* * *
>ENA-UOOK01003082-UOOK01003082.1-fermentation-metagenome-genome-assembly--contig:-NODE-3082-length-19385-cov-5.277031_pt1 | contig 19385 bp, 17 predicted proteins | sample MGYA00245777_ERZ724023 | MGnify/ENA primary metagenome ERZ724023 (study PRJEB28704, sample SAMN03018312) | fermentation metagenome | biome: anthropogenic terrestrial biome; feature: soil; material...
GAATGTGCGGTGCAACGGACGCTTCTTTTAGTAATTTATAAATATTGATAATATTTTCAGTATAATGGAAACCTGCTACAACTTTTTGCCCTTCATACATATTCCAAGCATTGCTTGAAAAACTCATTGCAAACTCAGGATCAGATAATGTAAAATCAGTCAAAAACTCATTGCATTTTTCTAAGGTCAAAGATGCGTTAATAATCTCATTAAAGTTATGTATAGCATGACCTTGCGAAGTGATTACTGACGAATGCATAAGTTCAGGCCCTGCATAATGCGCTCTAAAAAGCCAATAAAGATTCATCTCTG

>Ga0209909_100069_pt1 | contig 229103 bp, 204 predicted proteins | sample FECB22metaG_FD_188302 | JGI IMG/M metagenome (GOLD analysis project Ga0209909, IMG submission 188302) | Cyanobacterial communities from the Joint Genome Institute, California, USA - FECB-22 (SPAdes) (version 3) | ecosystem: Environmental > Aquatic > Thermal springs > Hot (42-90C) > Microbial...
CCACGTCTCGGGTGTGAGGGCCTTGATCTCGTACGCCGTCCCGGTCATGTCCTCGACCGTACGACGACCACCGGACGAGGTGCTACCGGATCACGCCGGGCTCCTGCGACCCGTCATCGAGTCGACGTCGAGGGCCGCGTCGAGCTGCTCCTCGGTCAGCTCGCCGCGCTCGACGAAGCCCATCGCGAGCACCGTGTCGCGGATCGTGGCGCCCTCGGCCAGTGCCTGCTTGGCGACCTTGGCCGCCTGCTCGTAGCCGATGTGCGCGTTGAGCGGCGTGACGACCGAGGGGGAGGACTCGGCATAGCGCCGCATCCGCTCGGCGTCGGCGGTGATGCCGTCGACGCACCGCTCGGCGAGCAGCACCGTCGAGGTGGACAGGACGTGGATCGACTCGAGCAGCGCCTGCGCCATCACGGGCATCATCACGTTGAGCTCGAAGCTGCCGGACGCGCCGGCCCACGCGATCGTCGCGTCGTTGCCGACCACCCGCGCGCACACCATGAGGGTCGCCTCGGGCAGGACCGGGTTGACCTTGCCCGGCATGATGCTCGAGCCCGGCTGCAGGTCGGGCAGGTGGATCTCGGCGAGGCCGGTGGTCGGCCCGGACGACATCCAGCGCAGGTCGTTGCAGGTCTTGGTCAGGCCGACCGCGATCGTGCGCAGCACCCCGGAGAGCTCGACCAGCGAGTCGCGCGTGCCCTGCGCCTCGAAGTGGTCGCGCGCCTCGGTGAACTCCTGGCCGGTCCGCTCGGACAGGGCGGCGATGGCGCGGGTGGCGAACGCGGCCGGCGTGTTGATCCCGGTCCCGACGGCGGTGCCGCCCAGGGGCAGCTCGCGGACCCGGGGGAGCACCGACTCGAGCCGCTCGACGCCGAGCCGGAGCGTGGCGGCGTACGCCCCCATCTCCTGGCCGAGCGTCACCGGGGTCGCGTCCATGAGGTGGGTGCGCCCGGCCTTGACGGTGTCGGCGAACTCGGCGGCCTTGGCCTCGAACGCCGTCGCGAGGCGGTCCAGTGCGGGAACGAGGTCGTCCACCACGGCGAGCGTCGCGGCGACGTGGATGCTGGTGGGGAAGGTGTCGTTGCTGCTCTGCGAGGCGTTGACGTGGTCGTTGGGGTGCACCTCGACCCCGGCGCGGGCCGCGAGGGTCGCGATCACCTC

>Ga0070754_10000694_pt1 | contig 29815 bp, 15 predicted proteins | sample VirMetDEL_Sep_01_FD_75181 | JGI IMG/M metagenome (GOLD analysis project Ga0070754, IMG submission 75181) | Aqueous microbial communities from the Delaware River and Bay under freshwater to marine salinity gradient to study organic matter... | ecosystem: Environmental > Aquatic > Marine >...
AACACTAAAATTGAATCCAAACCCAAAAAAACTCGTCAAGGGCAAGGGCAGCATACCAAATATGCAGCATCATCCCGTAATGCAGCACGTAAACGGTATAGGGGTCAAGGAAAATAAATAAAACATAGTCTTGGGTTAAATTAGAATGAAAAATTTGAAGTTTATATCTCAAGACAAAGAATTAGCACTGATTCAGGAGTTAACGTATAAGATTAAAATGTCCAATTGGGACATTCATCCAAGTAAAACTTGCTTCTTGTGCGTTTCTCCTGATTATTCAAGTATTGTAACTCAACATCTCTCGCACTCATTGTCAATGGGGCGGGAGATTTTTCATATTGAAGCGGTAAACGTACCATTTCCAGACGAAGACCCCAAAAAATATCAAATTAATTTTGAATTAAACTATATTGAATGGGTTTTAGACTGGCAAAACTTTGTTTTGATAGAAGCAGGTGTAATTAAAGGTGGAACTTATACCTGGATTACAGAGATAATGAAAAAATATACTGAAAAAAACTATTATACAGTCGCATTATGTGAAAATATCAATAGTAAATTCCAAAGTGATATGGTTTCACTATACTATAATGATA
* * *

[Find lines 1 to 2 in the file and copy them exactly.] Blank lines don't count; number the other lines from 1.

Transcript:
>ENA-UOOK01003082-UOOK01003082.1-fermentation-metagenome-genome-assembly--contig:-NODE-3082-length-19385-cov-5.277031_pt1 | contig 19385 bp, 17 predicted proteins | sample MGYA00245777_ERZ724023 | MGnify/ENA primary metagenome ERZ724023 (study PRJEB28704, sample SAMN03018312) | fermentation metagenome | biome: anthropogenic terrestrial biome; feature: soil; material...
GAATGTGCGGTGCAACGGACGCTTCTTTTAGTAATTTATAAATATTGATAATATTTTCAGTATAATGGAAACCTGCTACAACTTTTTGCCCTTCATACATATTCCAAGCATTGCTTGAAAAACTCATTGCAAACTCAGGATCAGATAATGTAAAATCAGTCAAAAACTCATTGCATTTTTCTAAGGTCAAAGATGCGTTAATAATCTCATTAAAGTTATGTATAGCATGACCTTGCGAAGTGATTACTGACGAATGCATAAGTTCAGGCCCTGCATAATGCGCTCTAAAAAGCCAATAAAGATTCATCTCTG